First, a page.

In 2009, another study2, which began in 1989 at the Wisconsin National Primate Research Center (WNPRC) in Madison, concluded that caloric restriction did extend life in rhesus monkeys. The investigators found that 13% of the dieting group died from age-related causes, compared with 37% of the control group. Healthy and unhealthy diets and calorie restrictions by cutting down unhealthy diets did affect their longevity.

American Journal of Clinical Nutrition, published a study in 2013, suggested that if you eat your “five-a-day” portions of fruit and vegetables, you are likely to live longer.

In 2016, researchers concluded that diet’s effects on aging “are not simply the result of the reduced amount of calories consumed, but are also determined by diet composition.”

Daily Calorie Requirements

Below are some general daily calorie requirements for males and females. A low activity level means taking part in 30-60 minutes of moderate activity each day, such as walking at 3-4 miles per hour. Active level means at least 60 minutes of moderate activity each day.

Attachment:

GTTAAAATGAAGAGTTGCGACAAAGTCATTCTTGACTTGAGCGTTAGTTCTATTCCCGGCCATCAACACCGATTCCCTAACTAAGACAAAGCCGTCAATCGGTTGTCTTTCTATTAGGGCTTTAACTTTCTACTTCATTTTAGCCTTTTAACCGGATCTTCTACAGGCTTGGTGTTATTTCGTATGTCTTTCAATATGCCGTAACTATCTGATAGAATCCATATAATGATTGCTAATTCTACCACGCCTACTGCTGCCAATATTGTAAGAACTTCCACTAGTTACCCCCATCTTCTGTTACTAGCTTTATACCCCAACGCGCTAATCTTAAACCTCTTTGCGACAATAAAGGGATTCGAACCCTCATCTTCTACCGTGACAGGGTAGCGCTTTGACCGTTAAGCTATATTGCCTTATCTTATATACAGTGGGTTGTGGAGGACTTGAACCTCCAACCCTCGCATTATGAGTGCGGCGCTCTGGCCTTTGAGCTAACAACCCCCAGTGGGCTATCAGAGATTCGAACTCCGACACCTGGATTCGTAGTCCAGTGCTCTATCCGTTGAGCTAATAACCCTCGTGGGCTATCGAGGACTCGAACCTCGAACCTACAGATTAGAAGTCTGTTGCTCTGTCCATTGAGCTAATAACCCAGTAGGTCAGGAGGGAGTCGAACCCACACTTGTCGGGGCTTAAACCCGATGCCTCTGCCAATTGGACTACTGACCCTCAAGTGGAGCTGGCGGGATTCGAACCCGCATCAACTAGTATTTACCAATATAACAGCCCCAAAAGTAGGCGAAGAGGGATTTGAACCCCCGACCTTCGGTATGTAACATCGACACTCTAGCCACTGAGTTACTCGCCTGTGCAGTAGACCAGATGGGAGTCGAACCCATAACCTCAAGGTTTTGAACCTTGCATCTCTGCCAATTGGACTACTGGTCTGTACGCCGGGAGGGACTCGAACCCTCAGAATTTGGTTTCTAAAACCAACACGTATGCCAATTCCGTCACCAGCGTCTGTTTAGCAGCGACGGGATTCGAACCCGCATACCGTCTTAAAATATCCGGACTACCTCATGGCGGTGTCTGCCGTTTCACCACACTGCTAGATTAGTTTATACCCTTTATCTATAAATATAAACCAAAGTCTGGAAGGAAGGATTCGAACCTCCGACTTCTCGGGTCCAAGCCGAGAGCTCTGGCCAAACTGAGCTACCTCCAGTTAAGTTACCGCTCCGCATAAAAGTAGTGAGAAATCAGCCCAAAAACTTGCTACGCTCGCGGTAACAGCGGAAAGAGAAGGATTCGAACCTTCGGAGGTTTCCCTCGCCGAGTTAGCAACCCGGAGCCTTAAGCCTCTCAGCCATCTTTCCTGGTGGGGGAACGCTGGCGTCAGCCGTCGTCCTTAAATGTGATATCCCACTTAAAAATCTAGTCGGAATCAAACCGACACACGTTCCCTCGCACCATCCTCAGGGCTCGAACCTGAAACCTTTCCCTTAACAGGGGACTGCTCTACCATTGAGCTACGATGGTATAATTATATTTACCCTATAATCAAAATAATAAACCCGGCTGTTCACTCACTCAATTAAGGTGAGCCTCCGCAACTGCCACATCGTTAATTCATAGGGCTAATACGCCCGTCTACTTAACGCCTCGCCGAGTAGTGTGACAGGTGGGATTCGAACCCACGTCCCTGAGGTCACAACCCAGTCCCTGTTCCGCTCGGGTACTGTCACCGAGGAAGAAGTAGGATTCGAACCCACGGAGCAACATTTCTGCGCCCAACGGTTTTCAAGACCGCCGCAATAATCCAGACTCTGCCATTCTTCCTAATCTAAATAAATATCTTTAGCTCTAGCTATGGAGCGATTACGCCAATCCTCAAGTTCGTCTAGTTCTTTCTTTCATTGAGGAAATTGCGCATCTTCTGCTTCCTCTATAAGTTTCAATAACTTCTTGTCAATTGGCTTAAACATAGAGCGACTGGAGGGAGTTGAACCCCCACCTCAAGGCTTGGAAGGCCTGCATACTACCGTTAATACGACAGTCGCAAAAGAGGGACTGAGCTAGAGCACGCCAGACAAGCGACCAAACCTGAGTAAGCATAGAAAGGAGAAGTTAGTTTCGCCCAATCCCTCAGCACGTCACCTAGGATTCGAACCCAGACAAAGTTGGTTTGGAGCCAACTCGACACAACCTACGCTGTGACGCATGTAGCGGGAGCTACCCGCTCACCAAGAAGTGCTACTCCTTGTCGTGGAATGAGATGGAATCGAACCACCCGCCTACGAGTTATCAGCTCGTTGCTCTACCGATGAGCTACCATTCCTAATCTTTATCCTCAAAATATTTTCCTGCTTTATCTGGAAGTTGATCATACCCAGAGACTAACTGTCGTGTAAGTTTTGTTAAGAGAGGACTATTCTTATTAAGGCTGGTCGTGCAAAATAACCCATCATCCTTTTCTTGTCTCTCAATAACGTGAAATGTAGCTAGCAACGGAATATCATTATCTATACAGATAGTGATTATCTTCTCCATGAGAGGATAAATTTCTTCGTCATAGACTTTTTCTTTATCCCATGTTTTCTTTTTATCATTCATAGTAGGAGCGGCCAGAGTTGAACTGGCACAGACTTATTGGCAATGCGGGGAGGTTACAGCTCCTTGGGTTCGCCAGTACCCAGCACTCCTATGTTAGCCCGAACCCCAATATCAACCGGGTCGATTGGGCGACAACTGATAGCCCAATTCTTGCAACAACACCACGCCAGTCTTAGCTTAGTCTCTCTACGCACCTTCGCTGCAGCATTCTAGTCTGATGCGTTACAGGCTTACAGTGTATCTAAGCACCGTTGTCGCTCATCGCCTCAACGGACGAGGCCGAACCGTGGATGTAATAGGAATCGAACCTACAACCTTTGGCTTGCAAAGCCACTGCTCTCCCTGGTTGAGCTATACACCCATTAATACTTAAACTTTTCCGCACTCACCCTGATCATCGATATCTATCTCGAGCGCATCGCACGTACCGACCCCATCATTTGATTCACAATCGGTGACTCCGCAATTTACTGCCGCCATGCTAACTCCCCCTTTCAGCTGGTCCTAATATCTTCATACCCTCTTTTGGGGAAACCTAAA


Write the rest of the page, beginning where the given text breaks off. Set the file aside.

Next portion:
Daily calorie requirement for males (Source: Health Canada):

Age Sedentary level Low active level Active level
2-3 years 1,100 1,350 1,500
4-5 years 1,250 1,450 1,650
6-7 years 1,400 1,600 1,800
8-9 years 1,500 1,750 2,000
10-11 years 1,700 2,000 2,300
12-13 years 1,900 2,250 2,600
14-16 years 2,300 2,700 3,100
17-18 years 2,450 2,900 3,300
19-30 years 2,500 2,700 3,000
31-50 years 2,350 2,600 2,900
51-70 years 2,150 2,350 2,650
71+ years 2,000 2,200 2,500

 

Daily calorie requirement for females:

Age Sedentary level Low active level Active level
2-3 years 1,100 1,250 1,400
4-5 years 1,200 1,350 1,500
6-7 years 1,300 1,500 1,700
8-9 years 1,400 1,600 1,850
10-11 years 1,500 1,800 2,050
12-13 years 1,700 2,000 2,250
14-16 years 1,750 2,100 2,350
17-18 years 1,750 2,100 2,400
19-30 years 1,900 2,100 2,350
31-50 years 1,800 2,000 2,250
51-70 years 1,650 1,850 2,100
71+ years 1,550 1,750 2,000